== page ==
Dickens by huangyuarong

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									By…Mrs. A. Frech
  It was the best of times;
it was the worst of times…

~Excerpt from A Tale of Two Cities
      by Charles Dickens~
v Born   1812 – Died 1870 (at the age of 58).

v Born  in Portsmouth, England February 7, 1812 to John (a clerk 
       in an office) and Elizabeth Dickens.  Soon after, the family 
       moved to London.

vThey were an “average” lower to middle class family.

v  Unlike many children of the times, Charles Dickens had some    
       formal schooling . 
v Charles’s father   loses his job and most of his income. 

v 1824 – Charles’s father is arrested for debt and is imprisoned
      (supposedly along with Charles’s mother and 5 of the 
      siblings).

vAt the age of 12, Charles is separated from his family and forced
      to go to work at Warren’s Blacking Factory to help pay off
      family’s debt.  (A blacking warehouse was an establishment 
      manufacturing, packaging, and distributing “blacking”, 
      which was used for cleaning boots and shoes.

v The experience of working in the Blacking Factory haunted
      Dickens for the rest of his life, and he spoke of it only to his 
      wife and closest friend, but the topic emerged in his 
      writings.
v Charles’s father was released from Marshalsea Debtors’ Prison
     (supposedly after 1-1½ years), but Charles was further
     psychologically scarred by the blacking factory experience 
     because his mother insisted he continue to work there to 
     help the family a bit longer.

v  Charles’ father rescues him from this fate however, and 
      Charles Dickens was able to return to school where he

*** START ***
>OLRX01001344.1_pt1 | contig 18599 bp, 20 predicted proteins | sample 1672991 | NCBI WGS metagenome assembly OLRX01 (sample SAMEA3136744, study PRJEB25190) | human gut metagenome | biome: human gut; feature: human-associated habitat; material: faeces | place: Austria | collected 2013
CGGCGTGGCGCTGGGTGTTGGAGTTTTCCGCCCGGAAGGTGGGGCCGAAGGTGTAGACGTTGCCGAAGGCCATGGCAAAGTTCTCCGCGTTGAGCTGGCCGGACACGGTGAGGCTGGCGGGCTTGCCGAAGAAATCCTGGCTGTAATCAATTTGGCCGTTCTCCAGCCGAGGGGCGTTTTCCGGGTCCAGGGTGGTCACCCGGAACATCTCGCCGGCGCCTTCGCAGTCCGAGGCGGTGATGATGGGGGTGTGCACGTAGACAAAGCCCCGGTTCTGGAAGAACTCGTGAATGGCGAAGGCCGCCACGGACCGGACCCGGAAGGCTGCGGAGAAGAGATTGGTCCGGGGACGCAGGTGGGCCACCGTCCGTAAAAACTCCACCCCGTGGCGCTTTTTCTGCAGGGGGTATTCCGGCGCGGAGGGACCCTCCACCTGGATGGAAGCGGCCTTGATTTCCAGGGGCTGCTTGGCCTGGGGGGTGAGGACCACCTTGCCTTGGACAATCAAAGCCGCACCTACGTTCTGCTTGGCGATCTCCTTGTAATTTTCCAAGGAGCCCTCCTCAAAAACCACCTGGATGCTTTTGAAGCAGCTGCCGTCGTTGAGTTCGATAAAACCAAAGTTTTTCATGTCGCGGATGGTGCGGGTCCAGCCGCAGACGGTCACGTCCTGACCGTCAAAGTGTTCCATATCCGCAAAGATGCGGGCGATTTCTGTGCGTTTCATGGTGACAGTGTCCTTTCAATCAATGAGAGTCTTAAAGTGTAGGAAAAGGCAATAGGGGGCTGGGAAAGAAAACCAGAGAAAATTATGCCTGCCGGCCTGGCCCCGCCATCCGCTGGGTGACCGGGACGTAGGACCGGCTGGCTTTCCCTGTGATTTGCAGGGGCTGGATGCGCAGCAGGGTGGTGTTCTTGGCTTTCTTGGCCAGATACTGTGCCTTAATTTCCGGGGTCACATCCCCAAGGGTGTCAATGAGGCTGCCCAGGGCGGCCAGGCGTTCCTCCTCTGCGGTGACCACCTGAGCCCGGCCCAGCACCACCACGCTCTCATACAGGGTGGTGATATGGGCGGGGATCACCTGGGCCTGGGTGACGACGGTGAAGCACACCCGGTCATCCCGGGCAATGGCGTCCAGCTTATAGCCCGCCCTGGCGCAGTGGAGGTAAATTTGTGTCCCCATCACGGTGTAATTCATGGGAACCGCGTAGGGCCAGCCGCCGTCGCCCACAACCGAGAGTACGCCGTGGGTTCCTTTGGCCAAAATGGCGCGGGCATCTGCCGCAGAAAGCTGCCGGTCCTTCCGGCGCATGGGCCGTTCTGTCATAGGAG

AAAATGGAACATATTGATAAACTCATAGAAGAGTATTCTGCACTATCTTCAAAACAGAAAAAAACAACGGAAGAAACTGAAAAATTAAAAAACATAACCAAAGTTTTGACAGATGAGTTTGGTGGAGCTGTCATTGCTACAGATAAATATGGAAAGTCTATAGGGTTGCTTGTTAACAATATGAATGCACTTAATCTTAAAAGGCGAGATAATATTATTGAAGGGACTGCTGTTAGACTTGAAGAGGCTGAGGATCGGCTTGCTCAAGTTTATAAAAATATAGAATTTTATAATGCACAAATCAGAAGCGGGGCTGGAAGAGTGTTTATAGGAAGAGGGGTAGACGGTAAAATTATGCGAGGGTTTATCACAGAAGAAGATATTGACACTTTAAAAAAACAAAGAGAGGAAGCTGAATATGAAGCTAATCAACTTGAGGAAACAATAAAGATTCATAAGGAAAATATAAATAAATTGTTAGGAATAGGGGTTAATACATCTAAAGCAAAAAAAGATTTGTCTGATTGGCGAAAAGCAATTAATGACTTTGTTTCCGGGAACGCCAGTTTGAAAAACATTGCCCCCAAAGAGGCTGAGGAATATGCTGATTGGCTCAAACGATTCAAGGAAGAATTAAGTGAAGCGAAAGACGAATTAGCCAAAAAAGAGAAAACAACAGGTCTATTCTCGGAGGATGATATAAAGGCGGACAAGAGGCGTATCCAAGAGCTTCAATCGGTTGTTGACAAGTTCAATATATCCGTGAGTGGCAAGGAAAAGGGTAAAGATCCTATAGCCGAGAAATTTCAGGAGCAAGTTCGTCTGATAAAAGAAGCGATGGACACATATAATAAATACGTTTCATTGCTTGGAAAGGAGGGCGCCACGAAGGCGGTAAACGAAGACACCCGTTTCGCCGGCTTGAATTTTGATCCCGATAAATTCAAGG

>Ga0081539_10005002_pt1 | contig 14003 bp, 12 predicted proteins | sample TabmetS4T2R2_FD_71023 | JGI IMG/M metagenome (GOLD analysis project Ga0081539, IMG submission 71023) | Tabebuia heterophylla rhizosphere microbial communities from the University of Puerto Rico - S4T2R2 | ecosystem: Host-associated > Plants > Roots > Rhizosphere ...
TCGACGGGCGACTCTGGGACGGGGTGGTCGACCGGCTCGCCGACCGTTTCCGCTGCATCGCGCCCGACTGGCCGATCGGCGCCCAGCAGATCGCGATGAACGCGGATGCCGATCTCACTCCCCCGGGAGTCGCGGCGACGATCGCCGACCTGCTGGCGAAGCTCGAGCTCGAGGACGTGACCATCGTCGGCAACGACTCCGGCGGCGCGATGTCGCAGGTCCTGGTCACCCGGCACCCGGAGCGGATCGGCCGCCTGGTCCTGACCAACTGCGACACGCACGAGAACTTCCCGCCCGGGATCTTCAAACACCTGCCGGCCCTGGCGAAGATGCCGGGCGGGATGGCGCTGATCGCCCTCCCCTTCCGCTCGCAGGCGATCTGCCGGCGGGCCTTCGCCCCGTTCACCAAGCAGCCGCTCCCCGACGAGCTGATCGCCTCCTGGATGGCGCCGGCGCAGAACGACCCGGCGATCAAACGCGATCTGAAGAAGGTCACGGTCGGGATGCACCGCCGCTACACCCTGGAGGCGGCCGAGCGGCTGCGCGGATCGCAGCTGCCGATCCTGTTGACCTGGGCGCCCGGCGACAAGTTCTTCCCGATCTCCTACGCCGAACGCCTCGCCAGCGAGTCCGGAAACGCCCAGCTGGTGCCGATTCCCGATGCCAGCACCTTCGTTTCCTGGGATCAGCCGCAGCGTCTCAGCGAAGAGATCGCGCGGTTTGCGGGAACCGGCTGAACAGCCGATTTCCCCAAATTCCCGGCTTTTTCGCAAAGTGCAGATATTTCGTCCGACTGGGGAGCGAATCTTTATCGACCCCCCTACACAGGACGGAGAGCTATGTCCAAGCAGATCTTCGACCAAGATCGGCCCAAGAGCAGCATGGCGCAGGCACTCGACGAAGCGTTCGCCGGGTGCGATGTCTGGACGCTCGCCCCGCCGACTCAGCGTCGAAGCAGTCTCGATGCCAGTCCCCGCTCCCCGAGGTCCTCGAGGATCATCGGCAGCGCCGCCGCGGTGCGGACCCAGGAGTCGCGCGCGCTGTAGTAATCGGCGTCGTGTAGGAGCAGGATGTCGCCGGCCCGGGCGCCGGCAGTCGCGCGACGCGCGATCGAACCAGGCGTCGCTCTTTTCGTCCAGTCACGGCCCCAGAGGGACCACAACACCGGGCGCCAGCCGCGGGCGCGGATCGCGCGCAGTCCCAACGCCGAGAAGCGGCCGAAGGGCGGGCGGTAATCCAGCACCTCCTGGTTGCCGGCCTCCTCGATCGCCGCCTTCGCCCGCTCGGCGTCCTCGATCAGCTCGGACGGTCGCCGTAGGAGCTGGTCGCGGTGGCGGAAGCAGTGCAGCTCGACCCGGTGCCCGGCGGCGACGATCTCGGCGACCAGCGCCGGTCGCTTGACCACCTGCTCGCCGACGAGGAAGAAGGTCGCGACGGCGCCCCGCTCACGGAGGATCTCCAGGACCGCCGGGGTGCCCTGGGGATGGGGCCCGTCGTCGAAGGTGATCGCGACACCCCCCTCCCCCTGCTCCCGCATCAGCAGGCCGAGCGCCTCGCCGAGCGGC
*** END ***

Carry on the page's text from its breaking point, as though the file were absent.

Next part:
remained until the age of 15.

v At 15, he finds employment as an office boy/law clerk at an 
      attorney’s office, but this experience leads him to conclude 
      that he does not desire to go into law.

v  He soon began working as a free-lance newspaper reporter.  
v As stated, Dickens began to work as a free-lance newspaper
      reporter and writer.

vHis first published work is Sketches by Boz, which appeared in 
      1833 (Boz was the pseudonym that he wrote under).

v Over time, Dickens wrote a wide array of works that made him 
     one of the most prolific writers of all time.

v Books to know (many written in serial/installment form):         
     The Pickwick Papers (1836), Oliver Twist (1837), A Christmas
     Carol (1843), David Copperfield (1849 – which was considered 
     semi-autobiographical), Bleak House (1852), A Tale of Two
     Cities (1859), Great Expectations (1860)… and more (14 
     novels written…plus one half finished at time of his death).
v Dickens’s writings often contained negative social commentaries
      about the times (particularly comments on social status), 
      but they also contained a positive message.  Dickens was 
      concerned with the plight of the “common” man. 

vDickens’s characters were often said to be like “people we know
     in the world.”  Yet some critics has accused Dickens of 
     engaging in writing caricatures (stock images) of people 
     rather than solid, believable characters. 

vKeep in mind how many of Dickens’s characters are so 
     memorable that they passed into common language    
     …such as Ebenezer Scrooge.

v Dickens desired to reflect truth about life and people  (the good 
      and the bad).  
(which have also been adapted into movies)
v During time that Dickens was a free-lance write (age 18), he falls 
     in love, but the relationship ends because her parents do not 
     find him to be a “good enough match”.